Laser and Light-Based Aesthetics in Men

September 2015 | Volume 14 | Issue 9 | Original Article | 1061 | Copyright © September 2015

Jeremy B. Green MD,a,b Andrei I. Metelitsa MD FRCPC,c,d Joely Kaufman MD,a,b and Terrence Keaney MDe,f,g,h

aSkin Associates of South Florida, Coral Gables, FL
bUniversity of Miami Department of Dermatology & Cutaneous Surgery, Miami, FL
cInstitute for Skin Advancement, Calgary, Alberta, Canada
dUniversity of Calgary, Calgary, Alberta, Canada
eWashington Institute of Dermatologic Laser Surgery, Washington, DC
fGeorge Washington Hospital Department of Dermatology, Washington, DC
gHoward University Hospital Department of Dermatology, Washington, DC
hLaser and Lipoatrophy Clinic, Veterans Administration (VA) Hospital, Washington, DC

Men represent an important evolving segment of the cosmetic market. With the growing acceptability of cosmetic procedures along with societal and workplace pressure to maintain youthfulness, men increasingly seek the advice of aesthetic practitioners. Despite this so-called "Menaissance," there is a paucity of published literature regarding laser and light treatments of male skin. Herein the differences in male cutaneous physiology are addressed, followed by a review of light-based treatment of conditions largely unique to male skin, pseudofolliculitis barbae, and rhinophyma. Next, the publications related to laser treatment of male skin specifically are examined. We conclude with a discussion of personal observations derived from clinical experience with laser and light-based treatments in men.

J Drugs Dermatol. 2015;14(9):1061-1064.


The “Menaissance” era is upon us. Drivers of male patients to seek aesthetic interventions include societal pressures to appear rested and refreshed, especially in an increasingly competitive job market. Irrespective of motive, the male aesthetic patient has arrived. Lasers and light sources could potentially serve as a “gateway” procedure, whereby removal of an unsightly cutaneous lesion could open the door to other treatments such as injectables. There is a paucity of literature exploring the effects of lasers and lights on men in particular. After a discussion of male cutaneous physiology we review these existing publications, and conclude with observations from our clinical practices.

Male Cutaneous Milieu

Skin Optics
When a laser beam interacts with the skin there are four possible outcomes: it can be reflected, absorbed, scattered, or transmitted.1 Laser scattering is dependent on the laser’s wavelength and affects the depth of penetration of radiation into the skin. In the dermis, scattering depends on the size of structures such as collagen that impede the photons path to the target chromophore. Absorbed photons can produce thermal, mechanical, or chemical changes to the chromophore. Skin structures (eg, terminal versus vellus hairs) that contain increased concentration of chromophore result in increased absorption. The laser-skin interaction, therefore, depends on cutaneous physiology. Since gender is one of the most significant factors that determine cutaneous physiology, it plays a critical role in the laser surgery.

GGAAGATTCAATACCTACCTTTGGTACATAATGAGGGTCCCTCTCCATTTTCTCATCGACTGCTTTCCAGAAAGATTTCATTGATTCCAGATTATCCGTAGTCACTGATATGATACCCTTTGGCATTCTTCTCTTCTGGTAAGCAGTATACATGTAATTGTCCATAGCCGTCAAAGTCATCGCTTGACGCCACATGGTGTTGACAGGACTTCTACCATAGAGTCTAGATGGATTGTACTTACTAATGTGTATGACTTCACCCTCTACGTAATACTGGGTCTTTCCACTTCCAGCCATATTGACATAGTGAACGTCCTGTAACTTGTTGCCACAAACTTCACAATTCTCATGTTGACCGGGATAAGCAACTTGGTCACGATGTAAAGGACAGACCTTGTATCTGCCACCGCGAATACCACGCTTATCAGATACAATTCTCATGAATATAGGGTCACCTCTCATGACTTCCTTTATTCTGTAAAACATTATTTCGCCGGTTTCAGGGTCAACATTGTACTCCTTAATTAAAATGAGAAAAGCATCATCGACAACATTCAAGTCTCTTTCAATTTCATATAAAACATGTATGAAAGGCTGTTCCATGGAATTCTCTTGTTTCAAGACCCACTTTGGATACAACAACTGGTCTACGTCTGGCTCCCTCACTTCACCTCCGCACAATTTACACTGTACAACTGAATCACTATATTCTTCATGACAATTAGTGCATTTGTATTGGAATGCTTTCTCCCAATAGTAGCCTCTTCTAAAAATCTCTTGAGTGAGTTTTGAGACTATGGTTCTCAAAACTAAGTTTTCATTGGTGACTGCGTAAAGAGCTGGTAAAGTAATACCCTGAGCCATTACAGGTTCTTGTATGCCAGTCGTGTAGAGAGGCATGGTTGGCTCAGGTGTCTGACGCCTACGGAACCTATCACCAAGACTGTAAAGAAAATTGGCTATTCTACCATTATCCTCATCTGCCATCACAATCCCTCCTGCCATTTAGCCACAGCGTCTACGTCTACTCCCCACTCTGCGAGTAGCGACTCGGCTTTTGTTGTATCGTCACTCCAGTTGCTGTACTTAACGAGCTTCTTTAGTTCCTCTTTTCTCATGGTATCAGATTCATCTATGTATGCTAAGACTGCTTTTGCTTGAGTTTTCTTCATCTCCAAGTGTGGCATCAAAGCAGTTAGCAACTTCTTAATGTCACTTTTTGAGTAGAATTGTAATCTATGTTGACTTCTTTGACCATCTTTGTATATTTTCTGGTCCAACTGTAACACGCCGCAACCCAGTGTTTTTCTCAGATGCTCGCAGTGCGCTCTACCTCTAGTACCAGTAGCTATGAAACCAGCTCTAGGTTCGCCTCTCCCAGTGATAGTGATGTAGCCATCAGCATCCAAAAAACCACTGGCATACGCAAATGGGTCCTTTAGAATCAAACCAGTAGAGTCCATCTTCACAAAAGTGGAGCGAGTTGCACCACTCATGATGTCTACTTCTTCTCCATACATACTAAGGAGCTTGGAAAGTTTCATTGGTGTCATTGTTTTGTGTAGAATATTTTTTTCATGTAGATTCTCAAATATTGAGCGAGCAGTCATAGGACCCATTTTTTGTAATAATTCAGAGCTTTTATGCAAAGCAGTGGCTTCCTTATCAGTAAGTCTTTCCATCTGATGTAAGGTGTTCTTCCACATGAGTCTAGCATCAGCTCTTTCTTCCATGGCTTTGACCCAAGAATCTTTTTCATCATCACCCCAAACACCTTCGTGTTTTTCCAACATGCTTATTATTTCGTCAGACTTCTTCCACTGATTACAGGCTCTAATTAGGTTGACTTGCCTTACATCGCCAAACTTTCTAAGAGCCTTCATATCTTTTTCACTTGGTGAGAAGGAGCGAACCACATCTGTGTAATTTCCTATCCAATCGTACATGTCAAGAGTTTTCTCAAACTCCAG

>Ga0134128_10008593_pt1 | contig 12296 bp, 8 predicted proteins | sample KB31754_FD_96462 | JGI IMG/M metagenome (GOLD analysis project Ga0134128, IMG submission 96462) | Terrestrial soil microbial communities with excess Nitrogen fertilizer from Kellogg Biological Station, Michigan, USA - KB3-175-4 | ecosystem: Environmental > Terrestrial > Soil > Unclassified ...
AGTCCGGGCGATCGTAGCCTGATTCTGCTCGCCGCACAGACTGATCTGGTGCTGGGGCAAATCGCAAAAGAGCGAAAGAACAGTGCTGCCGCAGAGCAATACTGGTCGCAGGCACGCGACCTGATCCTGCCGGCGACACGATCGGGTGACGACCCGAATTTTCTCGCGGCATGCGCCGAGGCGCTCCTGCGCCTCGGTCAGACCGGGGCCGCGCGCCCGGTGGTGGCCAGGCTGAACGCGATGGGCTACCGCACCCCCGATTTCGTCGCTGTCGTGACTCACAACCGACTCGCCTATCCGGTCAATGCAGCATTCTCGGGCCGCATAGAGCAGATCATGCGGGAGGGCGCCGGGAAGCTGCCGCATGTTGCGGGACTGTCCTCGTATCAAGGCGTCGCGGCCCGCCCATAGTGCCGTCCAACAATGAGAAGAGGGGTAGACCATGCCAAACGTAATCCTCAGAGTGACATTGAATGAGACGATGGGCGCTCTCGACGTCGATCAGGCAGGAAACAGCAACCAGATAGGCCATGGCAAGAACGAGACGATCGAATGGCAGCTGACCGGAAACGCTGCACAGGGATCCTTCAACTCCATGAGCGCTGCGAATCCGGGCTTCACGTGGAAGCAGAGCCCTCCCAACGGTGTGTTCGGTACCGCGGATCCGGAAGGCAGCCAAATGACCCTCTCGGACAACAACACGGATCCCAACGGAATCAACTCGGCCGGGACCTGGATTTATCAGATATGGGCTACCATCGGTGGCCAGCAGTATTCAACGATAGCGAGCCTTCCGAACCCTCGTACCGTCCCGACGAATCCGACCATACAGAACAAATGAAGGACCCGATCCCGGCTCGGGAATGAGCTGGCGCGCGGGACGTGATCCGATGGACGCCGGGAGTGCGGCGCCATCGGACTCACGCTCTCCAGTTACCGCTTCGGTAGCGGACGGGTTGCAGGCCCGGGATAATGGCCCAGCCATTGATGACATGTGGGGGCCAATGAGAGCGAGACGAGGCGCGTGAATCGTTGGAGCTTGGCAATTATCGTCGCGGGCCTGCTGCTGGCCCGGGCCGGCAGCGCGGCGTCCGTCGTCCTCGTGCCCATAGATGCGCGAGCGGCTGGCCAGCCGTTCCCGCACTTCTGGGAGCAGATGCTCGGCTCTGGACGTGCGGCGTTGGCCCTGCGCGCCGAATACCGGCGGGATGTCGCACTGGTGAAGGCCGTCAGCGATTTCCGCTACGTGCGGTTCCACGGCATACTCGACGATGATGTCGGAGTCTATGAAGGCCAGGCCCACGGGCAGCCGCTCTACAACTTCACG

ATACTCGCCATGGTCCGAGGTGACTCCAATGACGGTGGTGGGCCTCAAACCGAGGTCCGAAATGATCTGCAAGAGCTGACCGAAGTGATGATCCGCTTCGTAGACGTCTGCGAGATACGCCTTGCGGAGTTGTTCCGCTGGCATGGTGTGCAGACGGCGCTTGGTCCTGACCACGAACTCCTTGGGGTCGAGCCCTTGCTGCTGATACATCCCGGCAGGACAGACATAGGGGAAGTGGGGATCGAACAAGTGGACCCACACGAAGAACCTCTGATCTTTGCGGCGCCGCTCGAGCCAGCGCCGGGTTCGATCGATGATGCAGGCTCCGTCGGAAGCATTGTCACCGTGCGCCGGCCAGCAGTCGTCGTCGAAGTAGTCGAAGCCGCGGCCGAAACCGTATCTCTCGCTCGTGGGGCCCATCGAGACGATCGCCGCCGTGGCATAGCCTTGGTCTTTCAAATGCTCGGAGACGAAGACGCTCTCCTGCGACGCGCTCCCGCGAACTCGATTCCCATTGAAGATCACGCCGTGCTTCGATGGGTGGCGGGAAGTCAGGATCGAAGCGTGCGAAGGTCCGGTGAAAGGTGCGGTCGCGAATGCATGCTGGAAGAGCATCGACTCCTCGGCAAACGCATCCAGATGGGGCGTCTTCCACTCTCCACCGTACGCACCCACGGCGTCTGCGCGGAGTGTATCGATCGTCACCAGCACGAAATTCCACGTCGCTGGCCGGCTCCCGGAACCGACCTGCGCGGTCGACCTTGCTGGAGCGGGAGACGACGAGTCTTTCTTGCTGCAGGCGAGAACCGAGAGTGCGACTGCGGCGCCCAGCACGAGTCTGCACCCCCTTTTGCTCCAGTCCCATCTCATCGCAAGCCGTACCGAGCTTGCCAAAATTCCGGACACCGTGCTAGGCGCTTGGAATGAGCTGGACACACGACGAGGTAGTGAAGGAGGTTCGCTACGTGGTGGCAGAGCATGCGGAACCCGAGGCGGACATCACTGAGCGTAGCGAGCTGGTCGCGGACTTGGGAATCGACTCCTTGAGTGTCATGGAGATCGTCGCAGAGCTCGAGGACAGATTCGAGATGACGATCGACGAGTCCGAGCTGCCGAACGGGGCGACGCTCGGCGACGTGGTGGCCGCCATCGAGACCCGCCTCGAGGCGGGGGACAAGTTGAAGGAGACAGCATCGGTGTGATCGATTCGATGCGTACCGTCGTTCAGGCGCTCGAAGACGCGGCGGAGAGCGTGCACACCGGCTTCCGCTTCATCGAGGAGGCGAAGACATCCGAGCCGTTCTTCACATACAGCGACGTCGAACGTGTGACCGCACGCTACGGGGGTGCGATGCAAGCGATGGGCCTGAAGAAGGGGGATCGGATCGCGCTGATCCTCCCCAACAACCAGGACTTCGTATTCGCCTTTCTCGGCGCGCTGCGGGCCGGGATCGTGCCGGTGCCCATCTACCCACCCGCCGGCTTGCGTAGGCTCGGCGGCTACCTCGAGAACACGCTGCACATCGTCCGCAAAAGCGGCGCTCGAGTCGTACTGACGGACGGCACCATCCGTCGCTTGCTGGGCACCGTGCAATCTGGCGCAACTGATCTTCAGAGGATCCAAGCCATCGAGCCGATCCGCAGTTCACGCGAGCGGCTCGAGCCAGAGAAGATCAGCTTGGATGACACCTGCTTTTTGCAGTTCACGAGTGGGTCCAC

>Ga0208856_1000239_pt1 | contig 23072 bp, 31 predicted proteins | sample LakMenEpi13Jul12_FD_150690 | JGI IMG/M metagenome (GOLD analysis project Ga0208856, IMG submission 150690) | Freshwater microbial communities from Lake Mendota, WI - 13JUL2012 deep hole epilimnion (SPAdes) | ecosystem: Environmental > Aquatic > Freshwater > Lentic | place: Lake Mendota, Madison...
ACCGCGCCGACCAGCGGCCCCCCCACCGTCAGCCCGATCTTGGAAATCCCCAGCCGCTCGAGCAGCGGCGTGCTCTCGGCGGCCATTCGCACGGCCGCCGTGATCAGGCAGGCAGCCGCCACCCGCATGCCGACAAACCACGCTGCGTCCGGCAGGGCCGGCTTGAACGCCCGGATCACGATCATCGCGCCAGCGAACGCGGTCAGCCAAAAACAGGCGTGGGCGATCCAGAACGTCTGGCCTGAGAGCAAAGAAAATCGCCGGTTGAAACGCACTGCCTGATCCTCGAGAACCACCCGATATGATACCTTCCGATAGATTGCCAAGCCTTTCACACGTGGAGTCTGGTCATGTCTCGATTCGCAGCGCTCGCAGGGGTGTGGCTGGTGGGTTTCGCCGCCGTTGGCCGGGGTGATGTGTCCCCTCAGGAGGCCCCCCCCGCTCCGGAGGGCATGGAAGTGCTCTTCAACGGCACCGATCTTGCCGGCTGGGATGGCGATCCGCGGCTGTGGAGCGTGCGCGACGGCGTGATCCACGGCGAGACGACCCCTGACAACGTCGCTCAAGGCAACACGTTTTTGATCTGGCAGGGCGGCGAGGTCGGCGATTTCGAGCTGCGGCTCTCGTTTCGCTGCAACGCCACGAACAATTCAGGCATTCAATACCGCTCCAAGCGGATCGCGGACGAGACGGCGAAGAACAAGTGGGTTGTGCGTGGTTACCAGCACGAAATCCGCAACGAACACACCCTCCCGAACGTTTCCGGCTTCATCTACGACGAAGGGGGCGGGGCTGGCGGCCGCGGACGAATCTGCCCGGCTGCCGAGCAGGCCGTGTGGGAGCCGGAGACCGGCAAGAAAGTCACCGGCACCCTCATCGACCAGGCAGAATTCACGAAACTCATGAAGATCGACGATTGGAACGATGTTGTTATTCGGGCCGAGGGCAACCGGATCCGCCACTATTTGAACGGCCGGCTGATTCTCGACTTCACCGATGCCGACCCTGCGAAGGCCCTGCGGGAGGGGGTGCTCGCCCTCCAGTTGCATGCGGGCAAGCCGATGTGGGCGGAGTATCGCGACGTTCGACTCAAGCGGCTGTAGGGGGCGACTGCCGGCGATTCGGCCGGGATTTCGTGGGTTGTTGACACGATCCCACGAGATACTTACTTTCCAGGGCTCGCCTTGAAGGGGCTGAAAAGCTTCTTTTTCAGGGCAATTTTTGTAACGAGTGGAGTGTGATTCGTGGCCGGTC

Cutaneous Physiology
Skin metabolizes and responds to sex hormones2. The quantitative gender differences of sex steroids lead to gender differences in cutaneous physiology. Male skin is thicker at all ages, 3 but the difference varies with anatomical region.4 Mirroring the gradual decrease in testosterone, male skin thickness decreases linearly with age.5 Gender differences in skin thickness are thought to be due to differences in dermal collagen content and size. The total hydroxyl-proline content in men is greater than women at all ages.6 In mouse models, electron microscopy showed statistically significant differences in the collagen fibril diameter between men and women.7
Male cutaneous appendages show greater activity with men having higher sebum and sweat production. There are significant differences in hair distribution because the growth of sexual hair is dependent on androgens. Androgens convert non-pigmented vellus hairs into pigmented, terminal hairs. Androgen-dependent areas include the chin, upper lip, chest, abdomen, and back. The increase in terminal hairs contributes to the male facial vascular pattern.8 A doppler flow perfusion study documented increased facial vascular perfusion in men.9 A dense plexus of arteries support the hair follicle. Large diameter hair follicles require more capillaries to support their